I know, after 2 whole months, a sixth of this journey you would think I could do better, but frankly I am so busy with preparations for Dorset Art Weeks (just 17 days 14 hours 22 minutes and 35 seconds till opening as I write this) and trying to get stuff sorted for the launch of selling options for the project posting a letter has a low priority for my creative energy. On the other hand what’s inside is pretty damn good!
You will note that I am back to ordinary stamps for a number of reasons, one of which is that apart from one that i stuck on a misprinted envelope and one ghastly one I am saving, I have run out of commemorative stamps.
I got stung in the face by a bee today for no reason: unusual, but I did drastic things with them yesterday so who knows.
I was trying to concentrate on preparations for Dorset Art Weeks today and getting frustrated by the changing light for photographing largely white pieces. So I didn’t attempt to do #Letter365 until after dinner. This is another one that I nearly kept – I think it would be good fodder for Dorset Art Weeks – but I had a plan and I’m sticking to it.
You can see I have left a piece of the border of the stamp page attached to the stamp. As a child I used to love seeing registration and other printers’ marks and can remember my father explaining how they were used in printing. Still like them now especially dotty colour ones.
Sometimes there just isn’t anything to report. I did the piece; signed and date-stamped it; photographed it; made the envelope text and printed it; stuck a stamp on the envelope; put the piece in the envelope and sealed it; put a sealing wax seal on the back of the envelope; date-stamped the envelope; photographed the envelope; walked to the post box and took pictures of the envelope in front of the post box; pushed the envelope and its contents into the post box ; walked home; downloaded the images to my PC; and wrote this.
It’s what I do without much variation every single day. That’s all ok and I usually enjoy doing most parts of it, but there is a limit to what I can write about. It’s part of my job at the moment that’s all.
It’s only fair that people who will only see this on the internet will not be disadvantaged, should they be interested in buying it, compared to someone who might see it physically at the Arts Centre for example. This one is fatter than average! So fat that I was worried that it might not go through the little 5mm slot that says you can pay ordinary letter rate and so left off the sealing wax except for a tiny bit at the edges where it’s a little thinner.
Of course it could be a very tiny and thin work that I have wrapped up with stiff, thick material to protect it. Whatever it is I like it very much and for anyone who likes my work this would be a good one to pitch for. I’m going to post a couple of other works that I completed today on my David Smith Artist blog – these will not be anything like this #Letter365 piece so that will help you guess what area this might be in!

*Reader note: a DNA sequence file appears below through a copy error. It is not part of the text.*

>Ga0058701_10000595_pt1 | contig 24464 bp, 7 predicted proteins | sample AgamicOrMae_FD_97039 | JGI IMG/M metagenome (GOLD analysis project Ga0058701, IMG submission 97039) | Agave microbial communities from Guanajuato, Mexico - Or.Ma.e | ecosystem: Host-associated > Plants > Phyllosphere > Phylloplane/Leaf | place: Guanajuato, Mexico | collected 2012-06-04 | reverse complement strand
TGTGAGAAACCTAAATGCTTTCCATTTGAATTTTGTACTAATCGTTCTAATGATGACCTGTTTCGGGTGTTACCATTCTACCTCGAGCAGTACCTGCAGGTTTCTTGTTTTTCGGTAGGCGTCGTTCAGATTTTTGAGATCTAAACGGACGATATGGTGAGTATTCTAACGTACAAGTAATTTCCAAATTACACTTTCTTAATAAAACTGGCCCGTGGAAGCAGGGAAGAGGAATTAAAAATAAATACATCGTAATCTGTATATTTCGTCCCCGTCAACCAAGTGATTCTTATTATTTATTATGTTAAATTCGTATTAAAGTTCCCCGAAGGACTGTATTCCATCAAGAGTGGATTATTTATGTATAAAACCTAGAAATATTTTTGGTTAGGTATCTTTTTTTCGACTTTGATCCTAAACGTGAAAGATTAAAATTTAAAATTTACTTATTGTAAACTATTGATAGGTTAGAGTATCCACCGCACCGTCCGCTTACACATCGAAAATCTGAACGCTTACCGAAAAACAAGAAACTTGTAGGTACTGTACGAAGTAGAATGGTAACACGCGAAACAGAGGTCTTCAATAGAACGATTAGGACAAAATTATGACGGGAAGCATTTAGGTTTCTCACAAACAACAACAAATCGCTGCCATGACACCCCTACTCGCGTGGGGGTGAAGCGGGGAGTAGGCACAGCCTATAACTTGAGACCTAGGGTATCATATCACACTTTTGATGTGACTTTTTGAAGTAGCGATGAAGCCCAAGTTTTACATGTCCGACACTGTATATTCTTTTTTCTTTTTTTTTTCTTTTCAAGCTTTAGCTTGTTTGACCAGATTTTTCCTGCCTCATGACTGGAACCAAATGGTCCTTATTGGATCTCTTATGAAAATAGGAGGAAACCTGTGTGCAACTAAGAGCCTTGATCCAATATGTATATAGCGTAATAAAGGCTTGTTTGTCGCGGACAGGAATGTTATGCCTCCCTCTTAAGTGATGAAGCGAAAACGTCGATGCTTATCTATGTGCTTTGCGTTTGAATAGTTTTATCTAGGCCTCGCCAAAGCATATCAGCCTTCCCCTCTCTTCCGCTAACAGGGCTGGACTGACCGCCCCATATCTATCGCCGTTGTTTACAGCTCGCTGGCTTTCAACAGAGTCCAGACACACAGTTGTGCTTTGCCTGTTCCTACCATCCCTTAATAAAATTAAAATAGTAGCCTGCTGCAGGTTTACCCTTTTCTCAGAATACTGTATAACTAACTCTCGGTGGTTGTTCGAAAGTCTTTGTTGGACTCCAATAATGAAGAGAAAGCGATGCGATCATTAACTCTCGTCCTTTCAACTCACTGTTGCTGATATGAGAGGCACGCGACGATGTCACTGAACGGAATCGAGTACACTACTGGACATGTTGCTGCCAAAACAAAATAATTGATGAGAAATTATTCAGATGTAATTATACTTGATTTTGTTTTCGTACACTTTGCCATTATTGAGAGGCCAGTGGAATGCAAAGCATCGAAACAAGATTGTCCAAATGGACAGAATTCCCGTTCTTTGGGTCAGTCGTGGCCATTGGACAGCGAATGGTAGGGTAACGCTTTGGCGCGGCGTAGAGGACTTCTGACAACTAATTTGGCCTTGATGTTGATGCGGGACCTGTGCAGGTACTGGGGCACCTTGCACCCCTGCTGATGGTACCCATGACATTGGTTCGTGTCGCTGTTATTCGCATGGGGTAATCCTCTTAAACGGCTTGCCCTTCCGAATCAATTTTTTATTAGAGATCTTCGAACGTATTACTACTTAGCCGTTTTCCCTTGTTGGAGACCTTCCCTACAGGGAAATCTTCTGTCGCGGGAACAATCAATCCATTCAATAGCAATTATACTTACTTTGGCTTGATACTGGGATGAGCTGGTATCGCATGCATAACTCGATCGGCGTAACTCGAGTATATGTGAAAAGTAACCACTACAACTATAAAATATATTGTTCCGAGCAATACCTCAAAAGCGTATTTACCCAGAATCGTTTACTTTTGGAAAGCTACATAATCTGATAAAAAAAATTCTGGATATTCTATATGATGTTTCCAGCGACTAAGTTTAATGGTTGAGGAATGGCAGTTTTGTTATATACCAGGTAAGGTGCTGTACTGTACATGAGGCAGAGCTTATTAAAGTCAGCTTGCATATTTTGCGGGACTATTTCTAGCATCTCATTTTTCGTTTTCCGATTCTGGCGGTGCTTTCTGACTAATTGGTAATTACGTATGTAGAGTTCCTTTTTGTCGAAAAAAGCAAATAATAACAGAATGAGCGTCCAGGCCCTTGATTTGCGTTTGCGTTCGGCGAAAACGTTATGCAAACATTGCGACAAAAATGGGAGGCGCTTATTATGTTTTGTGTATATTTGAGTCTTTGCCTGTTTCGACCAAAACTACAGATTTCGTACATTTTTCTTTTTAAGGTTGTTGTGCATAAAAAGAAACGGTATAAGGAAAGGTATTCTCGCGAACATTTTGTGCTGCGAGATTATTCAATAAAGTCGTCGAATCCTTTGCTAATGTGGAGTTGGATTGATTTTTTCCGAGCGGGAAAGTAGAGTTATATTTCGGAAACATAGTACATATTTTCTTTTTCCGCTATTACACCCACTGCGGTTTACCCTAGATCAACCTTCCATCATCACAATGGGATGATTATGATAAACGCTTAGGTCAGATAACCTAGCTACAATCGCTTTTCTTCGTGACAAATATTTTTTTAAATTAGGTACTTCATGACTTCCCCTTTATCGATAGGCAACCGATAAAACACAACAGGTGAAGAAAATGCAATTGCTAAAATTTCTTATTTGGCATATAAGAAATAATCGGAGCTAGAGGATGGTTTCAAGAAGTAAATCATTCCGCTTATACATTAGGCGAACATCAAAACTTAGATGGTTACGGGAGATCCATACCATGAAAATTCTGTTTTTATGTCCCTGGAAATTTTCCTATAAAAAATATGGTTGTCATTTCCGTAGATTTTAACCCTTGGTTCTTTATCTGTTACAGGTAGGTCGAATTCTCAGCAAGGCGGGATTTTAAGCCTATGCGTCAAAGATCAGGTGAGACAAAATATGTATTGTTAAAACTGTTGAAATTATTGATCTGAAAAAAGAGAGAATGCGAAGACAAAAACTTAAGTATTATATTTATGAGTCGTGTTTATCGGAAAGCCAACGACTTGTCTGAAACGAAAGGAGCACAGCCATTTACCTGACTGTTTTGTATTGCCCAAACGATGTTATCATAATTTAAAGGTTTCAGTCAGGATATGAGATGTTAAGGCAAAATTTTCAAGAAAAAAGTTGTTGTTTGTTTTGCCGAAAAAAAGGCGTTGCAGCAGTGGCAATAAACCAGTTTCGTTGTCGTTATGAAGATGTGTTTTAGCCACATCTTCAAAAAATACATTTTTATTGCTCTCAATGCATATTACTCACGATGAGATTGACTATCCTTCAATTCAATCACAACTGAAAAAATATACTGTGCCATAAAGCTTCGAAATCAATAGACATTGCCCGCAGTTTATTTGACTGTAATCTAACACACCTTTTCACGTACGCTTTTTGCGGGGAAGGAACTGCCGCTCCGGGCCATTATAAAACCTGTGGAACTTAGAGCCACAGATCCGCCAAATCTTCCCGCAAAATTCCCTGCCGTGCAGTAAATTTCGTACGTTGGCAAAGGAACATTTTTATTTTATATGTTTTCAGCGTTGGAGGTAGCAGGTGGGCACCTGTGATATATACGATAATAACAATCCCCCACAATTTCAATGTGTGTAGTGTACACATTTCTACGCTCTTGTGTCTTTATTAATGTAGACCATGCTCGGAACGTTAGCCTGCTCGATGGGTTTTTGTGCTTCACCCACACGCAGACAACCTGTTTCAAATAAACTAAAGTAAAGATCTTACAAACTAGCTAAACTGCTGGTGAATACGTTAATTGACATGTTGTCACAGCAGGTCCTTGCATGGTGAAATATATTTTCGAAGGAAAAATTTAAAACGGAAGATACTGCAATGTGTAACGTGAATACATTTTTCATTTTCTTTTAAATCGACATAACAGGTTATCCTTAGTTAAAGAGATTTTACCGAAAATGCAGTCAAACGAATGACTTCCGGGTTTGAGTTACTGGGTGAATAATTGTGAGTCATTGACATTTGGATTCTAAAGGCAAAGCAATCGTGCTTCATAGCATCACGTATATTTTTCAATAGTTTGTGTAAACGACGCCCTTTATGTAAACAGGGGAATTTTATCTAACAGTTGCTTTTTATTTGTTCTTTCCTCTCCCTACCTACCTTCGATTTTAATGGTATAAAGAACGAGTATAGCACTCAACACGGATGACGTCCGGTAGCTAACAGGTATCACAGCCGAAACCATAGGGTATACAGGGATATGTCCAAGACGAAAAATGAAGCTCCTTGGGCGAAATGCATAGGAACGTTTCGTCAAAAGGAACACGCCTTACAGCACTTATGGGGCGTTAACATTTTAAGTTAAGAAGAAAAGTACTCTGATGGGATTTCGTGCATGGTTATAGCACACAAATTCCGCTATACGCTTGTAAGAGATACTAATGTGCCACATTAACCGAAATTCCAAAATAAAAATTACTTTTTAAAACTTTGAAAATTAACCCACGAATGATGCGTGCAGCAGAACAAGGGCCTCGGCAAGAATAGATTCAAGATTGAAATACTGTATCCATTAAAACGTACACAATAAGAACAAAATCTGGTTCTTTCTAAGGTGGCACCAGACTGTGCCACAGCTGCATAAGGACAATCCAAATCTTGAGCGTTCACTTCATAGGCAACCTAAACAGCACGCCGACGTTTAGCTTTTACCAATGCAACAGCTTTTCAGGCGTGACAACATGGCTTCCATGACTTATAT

When I say posted in the dark I mean after dark for we have quite strong street lights with a fairly cool colour temperature. Most lights round here are supposed to go off after midnight to save energy and preserve the dark skies – but ours don’t because the Post Office three doors away is deemed safer from burglary if there are streetlights. Any way this was posted well before midnight, but well after the post went.
From the outset today it was clear that I was never going to catch the post. I have been on the go since about 7.15 this morning and didn’t really have a proper breakfast or lunch but only managed to select some work and deliver it to the framers ready for Dorset Art Weeks; go to the opticians for an eye test and get my favourite specs fixed and cook dinner. So I didn’t get to go to the studio until it was almost dark!
I am a bit disappointed that Peter at the Post Office didn’t tell me about the commemorative stamp issue. If I had known I could have made today’s #Letter365 a first day cover and made it of slight philatelic interest! I had asked him to keep me informed, but I must take responsibility for this kind of thing if I am to make use of all these subtle nuances of posting letters.
Anyway, I bought a little stash of the stamps to keep me going for a while. I was a bit undecided when I saw the subject matter – Buckingham Palace. Not being a great fan of the Monarchy and the like I didn’t know how I felt about having to lick the backside of a royalist stamp (and you do have to lick these) but decided to run with it for the architectural and artistic interest. I even bought some of the photographic ones of how it is now, but feel slightly tainted by them!
I nearly forgot that I hadn’t posted today’s #Letter365 to this blog. I was keen to carry on in the studio and left this for later – much later as it happened! Everyone should be happy that I have put a stamp on it!
So today it’s No40 – 40 days and 40 nights. Is it a flood? Is it time spent in the wilderness? Up the mountain with God getting tablets of stone? I’m out of step with Lent and though there is a St Swithin’s church here in Bridport his forty days start in June don’t they? I suppose it’s a bit like the wilderness as it is all unseen – only there will be a further 325 days to come!
There is the proof: I did put a stamp on today’s piece. Not much to say about it really. I have been working on some large drawings today and this piece came together really quickly and satisfyingly – perhaps as a relief from the intensity of a big, meditative drawing. I knew what I wanted, what I was drawn to doing, and the components came together but in a more subtle and considered composition than I had in my head.
An unfolding artwork created a piece each day for a year